Once again, Jane Curtin does the news. She starts by announcing that she's won a Pulitzer Prize to a silent response from the crowd. Bill Murray sits in again with an editorial that kept getting very dark and perverted in a Michael O'Donoghue way that didn't seem to match Murray's comedic voice.
The news commercial was for Oxxon which was obviously making fun of an Exxon spot from the time. In this commercial, they break down the commercial's production cost as if this were the excuse for why gas prices are so high finishing the ad with the line Oxxon, Fuel for a gullible America.
The news returns with Emily Litella who starts with a rant about Air Solution instead of Air Pollution. Even she, as a character, thinks this is her worst attempt. She claims she's too love-smitten to focus because of Tom Snyder. She then sings I Will Swallow Him, which I'm surprised made it past the censors even though she is quickly corrected that it's, "follow him."
Next was a parody of a boxing event with Eric Idle vs. Belushi. Instead of boxing, they tell jokes as it becomes a bit about British humor vs. the comedy found in the US. Jokes count as punches and eventually devolves to being a pie fight.
Pardo then announces "The Ruttle that lives in New York" who sang a song called Cheese and Onions in an attempt to get more callers for the telethon.
Laraine Newman then set up the next sketch as she informs the audience about the financial struggle suffered by British cinema and introduces a movie called The Battle of Britain that cost $900 to produce. The sketch is of the movie with is all voice-over as Gilda reads a letter and flashback to quick scenes happening in the same room.
Next was a novelty singer named Neil Innes who sings a silly song called Shangri-La.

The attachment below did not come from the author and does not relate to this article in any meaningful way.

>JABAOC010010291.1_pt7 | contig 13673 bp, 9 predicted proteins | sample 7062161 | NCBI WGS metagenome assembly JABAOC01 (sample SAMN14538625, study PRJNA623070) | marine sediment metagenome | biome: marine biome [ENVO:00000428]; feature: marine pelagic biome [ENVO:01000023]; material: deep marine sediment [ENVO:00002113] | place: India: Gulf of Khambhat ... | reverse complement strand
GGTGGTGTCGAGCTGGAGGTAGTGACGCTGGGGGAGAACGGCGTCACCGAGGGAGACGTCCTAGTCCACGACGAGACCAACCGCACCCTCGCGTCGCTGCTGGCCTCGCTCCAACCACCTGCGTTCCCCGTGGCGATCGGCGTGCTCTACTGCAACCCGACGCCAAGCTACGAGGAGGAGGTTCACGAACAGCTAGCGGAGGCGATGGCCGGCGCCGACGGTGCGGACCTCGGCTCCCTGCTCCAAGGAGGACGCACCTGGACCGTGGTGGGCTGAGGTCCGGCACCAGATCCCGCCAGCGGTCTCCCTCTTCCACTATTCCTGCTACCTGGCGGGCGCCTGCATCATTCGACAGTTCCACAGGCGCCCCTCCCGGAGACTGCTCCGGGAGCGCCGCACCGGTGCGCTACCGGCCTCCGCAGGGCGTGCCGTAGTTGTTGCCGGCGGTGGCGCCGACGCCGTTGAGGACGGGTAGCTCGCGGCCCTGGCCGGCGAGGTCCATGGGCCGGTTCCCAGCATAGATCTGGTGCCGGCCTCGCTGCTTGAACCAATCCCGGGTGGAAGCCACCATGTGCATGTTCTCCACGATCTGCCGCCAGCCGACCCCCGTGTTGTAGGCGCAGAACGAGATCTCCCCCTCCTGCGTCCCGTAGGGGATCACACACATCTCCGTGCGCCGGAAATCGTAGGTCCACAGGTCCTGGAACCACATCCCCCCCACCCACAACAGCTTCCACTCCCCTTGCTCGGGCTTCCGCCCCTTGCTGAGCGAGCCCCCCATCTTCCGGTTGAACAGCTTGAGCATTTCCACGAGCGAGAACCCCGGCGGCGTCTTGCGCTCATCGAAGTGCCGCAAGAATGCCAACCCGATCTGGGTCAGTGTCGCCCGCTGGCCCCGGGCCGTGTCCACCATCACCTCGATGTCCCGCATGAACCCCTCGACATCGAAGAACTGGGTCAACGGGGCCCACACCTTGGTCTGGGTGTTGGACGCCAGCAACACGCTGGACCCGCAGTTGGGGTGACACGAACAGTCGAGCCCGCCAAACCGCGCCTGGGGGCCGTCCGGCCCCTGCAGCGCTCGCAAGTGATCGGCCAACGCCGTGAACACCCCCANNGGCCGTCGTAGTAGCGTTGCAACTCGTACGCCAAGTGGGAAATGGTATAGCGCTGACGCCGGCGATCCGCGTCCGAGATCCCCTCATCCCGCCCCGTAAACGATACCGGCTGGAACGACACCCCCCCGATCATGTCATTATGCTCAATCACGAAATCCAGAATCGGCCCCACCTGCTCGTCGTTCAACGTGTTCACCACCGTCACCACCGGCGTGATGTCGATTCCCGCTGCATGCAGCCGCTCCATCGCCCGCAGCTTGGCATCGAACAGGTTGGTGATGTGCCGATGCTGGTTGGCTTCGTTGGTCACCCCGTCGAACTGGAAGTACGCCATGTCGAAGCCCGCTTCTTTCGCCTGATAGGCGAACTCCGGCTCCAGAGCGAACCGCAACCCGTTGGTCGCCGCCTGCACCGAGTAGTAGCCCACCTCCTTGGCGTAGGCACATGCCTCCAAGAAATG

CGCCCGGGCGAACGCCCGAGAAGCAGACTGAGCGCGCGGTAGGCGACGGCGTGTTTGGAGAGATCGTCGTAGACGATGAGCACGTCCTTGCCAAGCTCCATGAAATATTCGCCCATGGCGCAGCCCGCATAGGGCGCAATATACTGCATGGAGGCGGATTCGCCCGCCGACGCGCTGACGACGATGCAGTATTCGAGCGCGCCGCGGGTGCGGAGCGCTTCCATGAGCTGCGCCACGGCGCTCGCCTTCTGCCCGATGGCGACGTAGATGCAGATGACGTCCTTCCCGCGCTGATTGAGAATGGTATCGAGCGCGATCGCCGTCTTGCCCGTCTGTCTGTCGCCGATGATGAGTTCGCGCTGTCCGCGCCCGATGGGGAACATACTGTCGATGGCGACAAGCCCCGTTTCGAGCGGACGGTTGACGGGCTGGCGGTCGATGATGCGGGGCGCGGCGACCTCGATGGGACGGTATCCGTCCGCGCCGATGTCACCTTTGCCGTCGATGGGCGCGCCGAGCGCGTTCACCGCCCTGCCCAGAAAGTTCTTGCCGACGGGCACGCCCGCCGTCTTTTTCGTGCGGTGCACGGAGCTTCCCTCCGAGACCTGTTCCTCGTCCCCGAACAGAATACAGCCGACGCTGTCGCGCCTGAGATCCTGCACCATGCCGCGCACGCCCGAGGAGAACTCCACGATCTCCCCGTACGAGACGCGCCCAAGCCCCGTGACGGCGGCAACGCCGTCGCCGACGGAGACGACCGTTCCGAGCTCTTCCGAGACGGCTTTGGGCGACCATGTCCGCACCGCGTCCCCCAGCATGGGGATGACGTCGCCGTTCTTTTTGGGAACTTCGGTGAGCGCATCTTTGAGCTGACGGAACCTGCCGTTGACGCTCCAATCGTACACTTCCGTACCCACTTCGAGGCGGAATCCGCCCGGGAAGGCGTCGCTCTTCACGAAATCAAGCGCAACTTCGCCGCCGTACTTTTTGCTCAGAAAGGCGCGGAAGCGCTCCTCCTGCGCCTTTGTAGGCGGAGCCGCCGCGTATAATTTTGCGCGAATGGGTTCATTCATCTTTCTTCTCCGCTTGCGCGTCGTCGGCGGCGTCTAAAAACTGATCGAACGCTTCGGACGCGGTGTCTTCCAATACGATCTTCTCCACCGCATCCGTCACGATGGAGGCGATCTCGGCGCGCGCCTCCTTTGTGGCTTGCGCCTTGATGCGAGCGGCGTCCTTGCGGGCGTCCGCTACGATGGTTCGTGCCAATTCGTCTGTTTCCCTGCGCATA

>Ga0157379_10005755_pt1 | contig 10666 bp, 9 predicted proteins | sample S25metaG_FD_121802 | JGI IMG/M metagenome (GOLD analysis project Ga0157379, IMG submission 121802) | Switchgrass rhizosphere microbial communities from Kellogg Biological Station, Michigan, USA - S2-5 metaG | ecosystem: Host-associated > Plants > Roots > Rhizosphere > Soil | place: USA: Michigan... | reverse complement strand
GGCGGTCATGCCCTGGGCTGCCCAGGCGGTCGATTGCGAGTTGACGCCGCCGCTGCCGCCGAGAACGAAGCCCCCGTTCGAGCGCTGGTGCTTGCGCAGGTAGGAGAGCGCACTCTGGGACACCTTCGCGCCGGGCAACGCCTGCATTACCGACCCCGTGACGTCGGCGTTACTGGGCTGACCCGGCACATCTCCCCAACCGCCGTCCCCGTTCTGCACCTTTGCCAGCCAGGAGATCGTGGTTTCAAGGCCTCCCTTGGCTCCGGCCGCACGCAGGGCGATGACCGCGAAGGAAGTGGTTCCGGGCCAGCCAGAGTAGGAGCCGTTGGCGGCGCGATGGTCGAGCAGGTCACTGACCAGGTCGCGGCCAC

This was followed by a sketch called Plain Talk that had Aykroyd and Idle speaking complete gibberish acting as if they understand one another. It reminded me of a YouTube video showing how English sounds to someone that doesn't speak the language.
Alan Price returns again but just looking at him rubs me the wrong way. He sings a song called Times Like These, but I was too annoyed to listen to the lyrics to see if my earlier analysis was wrong.
We then return to the telethon where it is revealed that the one donor had requested a refund. Bill Murray comes out to save the day by drinking an entire bottle of grape juice. He gives up about a quarter of the way through and leaves the stage feeling dejected.
We come back from the final break to the announcement that someone really stepped up bringing the new total to $35,000,000 and with the host says his good nights.
Though I wanted more of a Monty Python feel to this episode I was still pleased with what I saw and with that, here are my top three sketches from the night. First, I loved the mini-mockumentary about body language because it's a topic I'm interested in whether or not it's a joke. Next, I liked the crazy guns on a plane sketch because it is so far out there through modern eyes. Finally, I was a fan of the Plain Talk sketch because it did take me a moment to realize they weren't really saying anything and were really just babbling on.